Re: MISC: Exobiology, Brain Storage Capacity, & Ralph Merkle

The Low Willow (
Thu, 9 Jan 1997 21:58:30 -0800 (PST)

On Jan 9, 12:41pm, Michael Lorrey wrote:

} combinations as carbon does. While silicon life may form in some carbon
} poor regions of the universe (unlikely that such a state could exist,

Magma! Mantles of Earth-mass or greater terrestrial planets. How
they'd get out is interesting, but not insurmountable -- to an HeII
lifeform the idea of us being in space is probably at first ludicrous.

But our technology spans most of the periodic table. I see no reason
why very alien beings would not want palladium and other rare elements
as much as we do. Liquid-Si aliens might have grown up with higher
concentrations of such elements (I'm not sure that's even true) but if
they're expansionist... ores are ores are grounds for wars.

And I suspect there would be a convergence of transhuman and transalien
forms... not to any specific form, but to generalists and polymorphs,
which will increase interaction. Hopefully based on trades rather than

('Would'. My favorite solution to the Fermi paradox is that we're just

} go on at the moment). I beleive that given the separation of continents
} for millions of years is sufficient to derive a decent idea of what sort
} of differentiation we can expect, as each has been a world unto itself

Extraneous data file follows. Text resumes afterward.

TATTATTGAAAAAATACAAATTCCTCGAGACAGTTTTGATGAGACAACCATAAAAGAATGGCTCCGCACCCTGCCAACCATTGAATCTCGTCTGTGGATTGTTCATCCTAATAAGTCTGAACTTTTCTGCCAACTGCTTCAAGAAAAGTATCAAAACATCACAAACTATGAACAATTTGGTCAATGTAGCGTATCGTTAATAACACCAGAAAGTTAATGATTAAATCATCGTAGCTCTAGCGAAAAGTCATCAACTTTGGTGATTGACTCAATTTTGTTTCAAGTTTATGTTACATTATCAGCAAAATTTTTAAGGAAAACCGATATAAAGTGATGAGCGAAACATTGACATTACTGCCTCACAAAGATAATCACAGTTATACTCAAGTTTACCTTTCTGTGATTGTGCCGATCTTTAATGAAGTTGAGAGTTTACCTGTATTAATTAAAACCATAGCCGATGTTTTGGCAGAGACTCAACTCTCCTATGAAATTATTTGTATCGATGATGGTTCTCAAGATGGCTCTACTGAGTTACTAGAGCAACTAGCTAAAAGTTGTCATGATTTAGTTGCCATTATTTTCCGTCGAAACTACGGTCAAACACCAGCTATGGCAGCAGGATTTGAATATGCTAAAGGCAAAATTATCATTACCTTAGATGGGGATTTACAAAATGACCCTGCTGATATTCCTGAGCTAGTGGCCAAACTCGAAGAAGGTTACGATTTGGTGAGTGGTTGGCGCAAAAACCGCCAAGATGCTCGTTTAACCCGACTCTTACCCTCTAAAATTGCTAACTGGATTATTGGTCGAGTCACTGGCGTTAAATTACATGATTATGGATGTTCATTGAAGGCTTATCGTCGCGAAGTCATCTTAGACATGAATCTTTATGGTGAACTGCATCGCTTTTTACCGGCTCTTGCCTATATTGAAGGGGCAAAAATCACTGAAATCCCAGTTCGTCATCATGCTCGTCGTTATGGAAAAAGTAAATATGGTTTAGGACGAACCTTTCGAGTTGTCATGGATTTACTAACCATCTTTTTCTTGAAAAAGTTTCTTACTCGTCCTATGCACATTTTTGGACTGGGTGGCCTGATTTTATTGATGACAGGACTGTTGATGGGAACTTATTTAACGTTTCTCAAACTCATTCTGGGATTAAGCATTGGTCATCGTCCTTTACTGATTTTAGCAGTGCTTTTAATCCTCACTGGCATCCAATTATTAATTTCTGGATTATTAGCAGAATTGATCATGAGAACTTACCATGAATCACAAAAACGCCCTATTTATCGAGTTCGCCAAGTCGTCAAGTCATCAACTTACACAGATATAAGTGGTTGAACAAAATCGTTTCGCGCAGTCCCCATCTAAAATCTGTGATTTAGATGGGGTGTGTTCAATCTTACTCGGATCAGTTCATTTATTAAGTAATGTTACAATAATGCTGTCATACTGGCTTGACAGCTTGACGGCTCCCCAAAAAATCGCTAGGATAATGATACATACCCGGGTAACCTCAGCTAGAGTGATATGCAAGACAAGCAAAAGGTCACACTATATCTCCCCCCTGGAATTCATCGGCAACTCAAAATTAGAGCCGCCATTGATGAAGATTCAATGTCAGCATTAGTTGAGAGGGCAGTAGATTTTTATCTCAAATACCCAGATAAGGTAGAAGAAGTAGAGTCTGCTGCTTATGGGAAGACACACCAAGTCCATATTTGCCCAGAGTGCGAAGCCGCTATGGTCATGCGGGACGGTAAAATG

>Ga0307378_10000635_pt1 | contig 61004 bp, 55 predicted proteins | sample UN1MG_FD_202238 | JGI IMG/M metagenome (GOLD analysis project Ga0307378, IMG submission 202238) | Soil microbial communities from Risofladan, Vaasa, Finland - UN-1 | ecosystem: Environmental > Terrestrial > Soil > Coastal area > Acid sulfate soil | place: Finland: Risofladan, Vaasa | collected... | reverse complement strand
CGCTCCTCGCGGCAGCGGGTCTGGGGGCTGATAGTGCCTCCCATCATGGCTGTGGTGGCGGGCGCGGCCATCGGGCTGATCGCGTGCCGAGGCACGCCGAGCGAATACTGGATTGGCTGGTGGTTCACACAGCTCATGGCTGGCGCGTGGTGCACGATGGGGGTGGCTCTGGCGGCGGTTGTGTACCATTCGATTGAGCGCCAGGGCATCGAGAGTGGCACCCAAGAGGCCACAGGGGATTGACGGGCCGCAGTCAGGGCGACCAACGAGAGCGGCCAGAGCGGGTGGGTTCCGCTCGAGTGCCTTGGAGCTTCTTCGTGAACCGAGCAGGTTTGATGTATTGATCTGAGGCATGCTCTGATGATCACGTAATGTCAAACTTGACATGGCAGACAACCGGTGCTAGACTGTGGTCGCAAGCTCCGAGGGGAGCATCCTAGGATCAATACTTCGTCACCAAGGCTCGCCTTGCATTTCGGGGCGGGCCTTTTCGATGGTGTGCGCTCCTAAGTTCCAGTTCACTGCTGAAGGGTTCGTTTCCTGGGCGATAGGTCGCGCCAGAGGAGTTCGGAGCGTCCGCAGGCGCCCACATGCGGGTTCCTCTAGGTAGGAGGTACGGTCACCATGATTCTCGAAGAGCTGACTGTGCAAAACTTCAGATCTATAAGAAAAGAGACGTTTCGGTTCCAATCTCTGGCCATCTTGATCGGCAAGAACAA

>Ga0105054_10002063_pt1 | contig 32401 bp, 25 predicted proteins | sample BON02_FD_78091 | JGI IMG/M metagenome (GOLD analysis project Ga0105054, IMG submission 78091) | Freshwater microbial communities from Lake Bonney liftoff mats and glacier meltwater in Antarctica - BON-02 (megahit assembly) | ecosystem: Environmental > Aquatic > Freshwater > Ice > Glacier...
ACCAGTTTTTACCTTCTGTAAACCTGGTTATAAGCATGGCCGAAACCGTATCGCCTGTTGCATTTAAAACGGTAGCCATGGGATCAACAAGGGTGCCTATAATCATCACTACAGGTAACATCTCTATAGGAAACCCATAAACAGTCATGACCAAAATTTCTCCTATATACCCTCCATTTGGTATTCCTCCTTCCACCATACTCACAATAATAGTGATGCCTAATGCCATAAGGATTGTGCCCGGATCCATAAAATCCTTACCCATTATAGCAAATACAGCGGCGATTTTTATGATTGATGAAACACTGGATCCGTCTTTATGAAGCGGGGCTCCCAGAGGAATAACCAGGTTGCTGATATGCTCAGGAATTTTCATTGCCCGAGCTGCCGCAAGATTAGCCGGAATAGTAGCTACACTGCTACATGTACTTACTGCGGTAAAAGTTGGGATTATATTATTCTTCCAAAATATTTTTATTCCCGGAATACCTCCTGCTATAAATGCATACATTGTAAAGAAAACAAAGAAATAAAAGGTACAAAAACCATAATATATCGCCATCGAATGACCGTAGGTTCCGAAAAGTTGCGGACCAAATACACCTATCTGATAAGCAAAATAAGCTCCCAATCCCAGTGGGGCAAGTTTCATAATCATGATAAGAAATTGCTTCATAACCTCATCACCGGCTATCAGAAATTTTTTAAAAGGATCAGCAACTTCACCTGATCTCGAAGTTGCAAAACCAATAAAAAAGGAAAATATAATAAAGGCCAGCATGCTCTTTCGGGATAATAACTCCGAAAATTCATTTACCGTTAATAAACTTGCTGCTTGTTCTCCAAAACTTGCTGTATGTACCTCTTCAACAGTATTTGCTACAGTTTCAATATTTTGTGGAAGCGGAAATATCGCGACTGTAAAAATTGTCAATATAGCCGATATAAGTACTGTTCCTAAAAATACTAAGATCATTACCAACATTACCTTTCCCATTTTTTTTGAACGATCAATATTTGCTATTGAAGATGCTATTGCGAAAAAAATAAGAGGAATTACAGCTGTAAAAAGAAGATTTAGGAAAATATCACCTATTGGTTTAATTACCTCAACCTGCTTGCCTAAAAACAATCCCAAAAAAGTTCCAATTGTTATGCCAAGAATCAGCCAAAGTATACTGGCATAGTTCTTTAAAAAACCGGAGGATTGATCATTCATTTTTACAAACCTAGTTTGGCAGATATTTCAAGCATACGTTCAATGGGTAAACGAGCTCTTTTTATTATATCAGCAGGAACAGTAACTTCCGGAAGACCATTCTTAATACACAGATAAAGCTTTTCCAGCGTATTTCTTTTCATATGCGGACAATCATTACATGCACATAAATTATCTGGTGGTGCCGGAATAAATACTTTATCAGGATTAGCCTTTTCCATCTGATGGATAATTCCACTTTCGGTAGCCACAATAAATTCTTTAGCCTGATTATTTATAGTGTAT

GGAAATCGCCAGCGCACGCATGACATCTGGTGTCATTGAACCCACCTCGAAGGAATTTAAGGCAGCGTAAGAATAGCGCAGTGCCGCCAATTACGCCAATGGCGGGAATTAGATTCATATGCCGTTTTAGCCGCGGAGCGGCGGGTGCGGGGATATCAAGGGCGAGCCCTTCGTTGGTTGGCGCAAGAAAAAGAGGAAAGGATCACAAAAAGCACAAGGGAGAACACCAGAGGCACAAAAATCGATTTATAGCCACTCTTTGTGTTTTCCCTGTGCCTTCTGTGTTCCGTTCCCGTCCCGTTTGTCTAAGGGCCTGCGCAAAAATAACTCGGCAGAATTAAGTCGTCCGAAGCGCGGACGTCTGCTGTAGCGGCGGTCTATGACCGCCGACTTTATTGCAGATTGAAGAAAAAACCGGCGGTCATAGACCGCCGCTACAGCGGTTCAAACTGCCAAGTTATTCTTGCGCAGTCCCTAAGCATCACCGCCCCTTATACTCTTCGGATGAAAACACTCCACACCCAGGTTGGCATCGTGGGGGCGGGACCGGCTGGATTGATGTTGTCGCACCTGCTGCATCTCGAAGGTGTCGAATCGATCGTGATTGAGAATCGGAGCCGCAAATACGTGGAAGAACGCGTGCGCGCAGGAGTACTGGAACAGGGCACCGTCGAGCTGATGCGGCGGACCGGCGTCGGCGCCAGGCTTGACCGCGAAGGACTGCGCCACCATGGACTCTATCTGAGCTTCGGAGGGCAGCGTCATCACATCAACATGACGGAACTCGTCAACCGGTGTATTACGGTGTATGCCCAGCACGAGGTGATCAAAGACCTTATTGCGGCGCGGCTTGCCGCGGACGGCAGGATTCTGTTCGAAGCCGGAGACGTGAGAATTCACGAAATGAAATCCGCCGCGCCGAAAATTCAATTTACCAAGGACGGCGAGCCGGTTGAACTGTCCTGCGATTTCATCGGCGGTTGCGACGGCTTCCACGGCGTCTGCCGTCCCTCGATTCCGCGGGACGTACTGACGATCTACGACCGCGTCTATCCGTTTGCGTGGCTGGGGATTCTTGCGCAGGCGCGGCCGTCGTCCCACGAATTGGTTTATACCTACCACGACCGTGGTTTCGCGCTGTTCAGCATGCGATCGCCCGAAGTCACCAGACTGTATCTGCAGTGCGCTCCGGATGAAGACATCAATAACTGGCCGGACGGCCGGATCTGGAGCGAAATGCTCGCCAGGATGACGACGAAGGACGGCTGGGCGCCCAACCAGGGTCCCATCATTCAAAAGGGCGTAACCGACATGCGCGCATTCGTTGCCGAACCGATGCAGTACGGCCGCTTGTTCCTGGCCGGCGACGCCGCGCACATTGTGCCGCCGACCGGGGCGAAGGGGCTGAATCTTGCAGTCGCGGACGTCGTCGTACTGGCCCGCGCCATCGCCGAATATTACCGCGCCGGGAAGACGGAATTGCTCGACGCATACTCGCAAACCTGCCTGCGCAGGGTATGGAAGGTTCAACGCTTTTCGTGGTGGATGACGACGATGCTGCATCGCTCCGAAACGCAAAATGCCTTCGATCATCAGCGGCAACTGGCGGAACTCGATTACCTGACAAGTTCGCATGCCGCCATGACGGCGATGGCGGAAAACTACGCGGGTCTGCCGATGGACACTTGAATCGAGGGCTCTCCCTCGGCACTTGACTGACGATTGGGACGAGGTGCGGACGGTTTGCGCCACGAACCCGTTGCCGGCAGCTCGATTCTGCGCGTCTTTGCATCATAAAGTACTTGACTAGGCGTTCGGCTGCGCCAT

No. Ever read Gould's _Wonderful Life_ or anything else on the Burgess
Shale? The existing phyla are a subset of what animals started out
with, and it's not particularly obvious that the survivors had anything
more going for them than luck. Our own phyla, the Chordata, came from
one proto-thingy with no fossile relatives from that time. Of current
forms, Chordata is the one with greatest absolute and relative
brainpower (but what _is_ the intelligence of an anthill? I'm not
claiming they're sentient or anything, but has anyone really tried
comparing them with vertebrates?) but we obviously have no idea what any
of the extinct forms could have accomplished -- or what extant
non-chordates could have done had vertebrates not been occupying those

} narrower specs to make extrapolations with. We can look at: Humans,
} chimps, gorillas, porpoises and the other cetaceans (any other high
} brain to body mass creatures?). So we can basically look at the

Elephants? Rats? Raccoons?

} occurences. There is not that much environmental pressure to continue to
} use tools or develop more complex ones, as both species tend to have a
} higher eat or be eaten ratio than the early humans did, so are not that

I'm not sure what that sentence means. Arguably apes and cetaceans are
physically much better adapted for their environments, limiting their
immediate need for intelligence, which may be what you were driving at.
"Some trees went away. The best apes stayed in the trees. The second
class apes took to the plains. The third class apes took to the plains
[some say shorelines] but weren't doing so well there either, so learned
how to cheat. When we wipe out gorilla forests, just think of it as a
grudge match."

Merry part,
-xx- Damien R. Sullivan X-) <*>

"Ah hates crickets...He is as invisible as God but with a MUCH louder
voice." -- JMS